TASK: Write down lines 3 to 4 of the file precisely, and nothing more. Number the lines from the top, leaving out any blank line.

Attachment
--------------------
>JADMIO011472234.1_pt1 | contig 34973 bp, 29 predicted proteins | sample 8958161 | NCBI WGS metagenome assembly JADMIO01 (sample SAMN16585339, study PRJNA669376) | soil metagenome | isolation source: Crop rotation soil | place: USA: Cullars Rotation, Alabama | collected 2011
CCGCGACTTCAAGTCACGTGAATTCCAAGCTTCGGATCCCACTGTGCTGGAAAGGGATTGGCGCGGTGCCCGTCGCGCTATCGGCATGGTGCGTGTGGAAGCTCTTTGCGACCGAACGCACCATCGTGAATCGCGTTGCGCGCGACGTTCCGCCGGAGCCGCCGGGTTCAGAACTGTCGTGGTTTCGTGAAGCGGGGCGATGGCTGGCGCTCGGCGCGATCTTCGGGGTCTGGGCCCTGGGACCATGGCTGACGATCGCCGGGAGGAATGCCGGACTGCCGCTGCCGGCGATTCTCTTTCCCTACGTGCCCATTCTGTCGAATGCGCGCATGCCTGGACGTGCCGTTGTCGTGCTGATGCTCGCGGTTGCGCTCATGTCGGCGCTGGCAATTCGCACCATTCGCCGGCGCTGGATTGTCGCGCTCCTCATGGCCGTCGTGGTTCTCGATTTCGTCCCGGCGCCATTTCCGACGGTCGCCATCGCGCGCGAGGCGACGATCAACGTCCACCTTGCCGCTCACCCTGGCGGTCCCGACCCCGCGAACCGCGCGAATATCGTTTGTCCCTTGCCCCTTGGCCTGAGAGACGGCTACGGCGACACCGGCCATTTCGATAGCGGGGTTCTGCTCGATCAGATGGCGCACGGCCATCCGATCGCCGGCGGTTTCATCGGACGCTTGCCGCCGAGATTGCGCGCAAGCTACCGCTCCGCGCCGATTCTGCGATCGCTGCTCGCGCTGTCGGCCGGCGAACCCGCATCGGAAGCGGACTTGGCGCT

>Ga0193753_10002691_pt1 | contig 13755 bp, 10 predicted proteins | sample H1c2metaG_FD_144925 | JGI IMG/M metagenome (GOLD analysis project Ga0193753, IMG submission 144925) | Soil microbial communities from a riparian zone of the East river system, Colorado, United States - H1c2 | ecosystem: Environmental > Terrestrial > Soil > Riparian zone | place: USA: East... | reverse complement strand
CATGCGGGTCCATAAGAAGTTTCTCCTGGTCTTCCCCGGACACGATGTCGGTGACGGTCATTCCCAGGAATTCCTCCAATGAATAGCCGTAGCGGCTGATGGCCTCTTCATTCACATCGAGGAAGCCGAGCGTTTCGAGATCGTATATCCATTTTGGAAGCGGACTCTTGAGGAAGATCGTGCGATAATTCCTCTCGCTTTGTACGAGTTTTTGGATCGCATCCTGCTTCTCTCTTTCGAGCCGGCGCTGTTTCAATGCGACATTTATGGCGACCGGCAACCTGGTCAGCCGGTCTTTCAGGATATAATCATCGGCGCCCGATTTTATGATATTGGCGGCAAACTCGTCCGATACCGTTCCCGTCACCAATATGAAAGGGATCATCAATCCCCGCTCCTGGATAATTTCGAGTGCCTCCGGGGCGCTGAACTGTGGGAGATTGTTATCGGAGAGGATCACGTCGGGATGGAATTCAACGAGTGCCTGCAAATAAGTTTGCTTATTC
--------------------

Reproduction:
>Ga0193753_10002691_pt1 | contig 13755 bp, 10 predicted proteins | sample H1c2metaG_FD_144925 | JGI IMG/M metagenome (GOLD analysis project Ga0193753, IMG submission 144925) | Soil microbial communities from a riparian zone of the East river system, Colorado, United States - H1c2 | ecosystem: Environmental > Terrestrial > Soil > Riparian zone | place: USA: East... | reverse complement strand
CATGCGGGTCCATAAGAAGTTTCTCCTGGTCTTCCCCGGACACGATGTCGGTGACGGTCATTCCCAGGAATTCCTCCAATGAATAGCCGTAGCGGCTGATGGCCTCTTCATTCACATCGAGGAAGCCGAGCGTTTCGAGATCGTATATCCATTTTGGAAGCGGACTCTTGAGGAAGATCGTGCGATAATTCCTCTCGCTTTGTACGAGTTTTTGGATCGCATCCTGCTTCTCTCTTTCGAGCCGGCGCTGTTTCAATGCGACATTTATGGCGACCGGCAACCTGGTCAGCCGGTCTTTCAGGATATAATCATCGGCGCCCGATTTTATGATATTGGCGGCAAACTCGTCCGATACCGTTCCCGTCACCAATATGAAAGGGATCATCAATCCCCGCTCCTGGATAATTTCGAGTGCCTCCGGGGCGCTGAACTGTGGGAGATTGTTATCGGAGAGGATCACGTCGGGATGGAATTCAACGAGTGCCTGCAAATAAGTTTGCTTATTC